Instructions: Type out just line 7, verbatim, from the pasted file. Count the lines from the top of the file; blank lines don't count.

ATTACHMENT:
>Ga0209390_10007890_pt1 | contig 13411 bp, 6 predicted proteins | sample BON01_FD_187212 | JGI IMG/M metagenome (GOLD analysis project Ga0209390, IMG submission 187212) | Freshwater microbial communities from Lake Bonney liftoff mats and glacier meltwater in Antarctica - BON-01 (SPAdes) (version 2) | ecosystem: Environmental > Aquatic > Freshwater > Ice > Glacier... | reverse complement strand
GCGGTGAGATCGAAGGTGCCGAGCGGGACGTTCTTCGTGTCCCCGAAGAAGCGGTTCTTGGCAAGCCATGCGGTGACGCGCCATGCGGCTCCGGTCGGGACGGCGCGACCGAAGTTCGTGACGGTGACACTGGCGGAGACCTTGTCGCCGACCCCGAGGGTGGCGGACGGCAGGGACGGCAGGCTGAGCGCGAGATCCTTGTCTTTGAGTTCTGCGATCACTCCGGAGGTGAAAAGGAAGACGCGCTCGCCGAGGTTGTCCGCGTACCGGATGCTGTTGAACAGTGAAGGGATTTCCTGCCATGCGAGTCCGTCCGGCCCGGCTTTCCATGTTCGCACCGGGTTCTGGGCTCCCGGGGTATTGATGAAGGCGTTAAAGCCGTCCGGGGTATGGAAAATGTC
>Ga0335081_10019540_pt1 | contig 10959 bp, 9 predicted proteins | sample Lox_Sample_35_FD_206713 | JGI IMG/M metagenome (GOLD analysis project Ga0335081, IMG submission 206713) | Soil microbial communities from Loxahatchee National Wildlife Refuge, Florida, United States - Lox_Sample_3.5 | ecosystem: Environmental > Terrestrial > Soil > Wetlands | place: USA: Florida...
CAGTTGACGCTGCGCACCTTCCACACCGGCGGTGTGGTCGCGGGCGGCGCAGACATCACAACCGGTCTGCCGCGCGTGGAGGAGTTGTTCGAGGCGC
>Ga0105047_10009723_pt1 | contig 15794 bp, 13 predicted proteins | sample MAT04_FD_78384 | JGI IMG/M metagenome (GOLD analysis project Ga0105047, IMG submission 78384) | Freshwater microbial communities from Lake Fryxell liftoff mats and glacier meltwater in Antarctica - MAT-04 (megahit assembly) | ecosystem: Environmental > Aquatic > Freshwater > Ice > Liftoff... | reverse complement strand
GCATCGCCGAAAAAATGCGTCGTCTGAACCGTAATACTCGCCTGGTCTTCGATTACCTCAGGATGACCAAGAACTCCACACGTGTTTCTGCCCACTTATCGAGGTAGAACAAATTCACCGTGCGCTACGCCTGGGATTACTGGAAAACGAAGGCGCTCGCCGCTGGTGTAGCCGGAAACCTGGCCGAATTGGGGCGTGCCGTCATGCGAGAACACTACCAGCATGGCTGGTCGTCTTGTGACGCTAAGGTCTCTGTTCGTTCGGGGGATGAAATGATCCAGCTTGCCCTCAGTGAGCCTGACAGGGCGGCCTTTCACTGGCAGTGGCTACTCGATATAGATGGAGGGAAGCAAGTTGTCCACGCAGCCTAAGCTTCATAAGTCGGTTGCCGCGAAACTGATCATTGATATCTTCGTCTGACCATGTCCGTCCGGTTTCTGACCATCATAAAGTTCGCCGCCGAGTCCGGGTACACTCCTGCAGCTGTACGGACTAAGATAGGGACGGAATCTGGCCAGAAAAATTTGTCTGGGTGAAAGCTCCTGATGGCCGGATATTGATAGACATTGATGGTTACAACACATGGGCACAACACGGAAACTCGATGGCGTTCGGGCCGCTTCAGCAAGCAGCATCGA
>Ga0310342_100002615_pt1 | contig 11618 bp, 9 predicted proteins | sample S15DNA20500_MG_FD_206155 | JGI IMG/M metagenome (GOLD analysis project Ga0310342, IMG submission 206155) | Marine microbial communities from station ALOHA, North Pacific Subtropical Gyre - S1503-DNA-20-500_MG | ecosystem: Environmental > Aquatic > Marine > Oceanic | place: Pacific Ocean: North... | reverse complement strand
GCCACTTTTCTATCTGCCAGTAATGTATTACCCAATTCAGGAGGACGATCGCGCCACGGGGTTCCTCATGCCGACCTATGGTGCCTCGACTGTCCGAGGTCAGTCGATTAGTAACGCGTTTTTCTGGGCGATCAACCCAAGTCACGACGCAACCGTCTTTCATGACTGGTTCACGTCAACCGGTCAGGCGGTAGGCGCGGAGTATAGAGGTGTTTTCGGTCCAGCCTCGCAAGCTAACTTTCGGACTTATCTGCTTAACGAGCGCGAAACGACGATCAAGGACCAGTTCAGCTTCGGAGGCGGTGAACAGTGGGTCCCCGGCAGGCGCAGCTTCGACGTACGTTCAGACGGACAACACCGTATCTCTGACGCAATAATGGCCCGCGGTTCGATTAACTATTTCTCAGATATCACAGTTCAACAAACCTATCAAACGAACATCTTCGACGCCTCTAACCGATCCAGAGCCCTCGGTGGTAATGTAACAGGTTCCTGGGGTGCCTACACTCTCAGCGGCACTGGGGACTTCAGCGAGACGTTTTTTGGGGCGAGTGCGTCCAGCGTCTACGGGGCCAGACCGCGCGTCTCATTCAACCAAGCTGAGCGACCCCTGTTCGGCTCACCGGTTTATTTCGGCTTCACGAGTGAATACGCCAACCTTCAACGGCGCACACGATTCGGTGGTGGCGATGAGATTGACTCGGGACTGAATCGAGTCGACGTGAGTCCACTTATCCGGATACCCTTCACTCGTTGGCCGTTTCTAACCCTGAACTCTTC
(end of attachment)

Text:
>Ga0310342_100002615_pt1 | contig 11618 bp, 9 predicted proteins | sample S15DNA20500_MG_FD_206155 | JGI IMG/M metagenome (GOLD analysis project Ga0310342, IMG submission 206155) | Marine microbial communities from station ALOHA, North Pacific Subtropical Gyre - S1503-DNA-20-500_MG | ecosystem: Environmental > Aquatic > Marine > Oceanic | place: Pacific Ocean: North... | reverse complement strand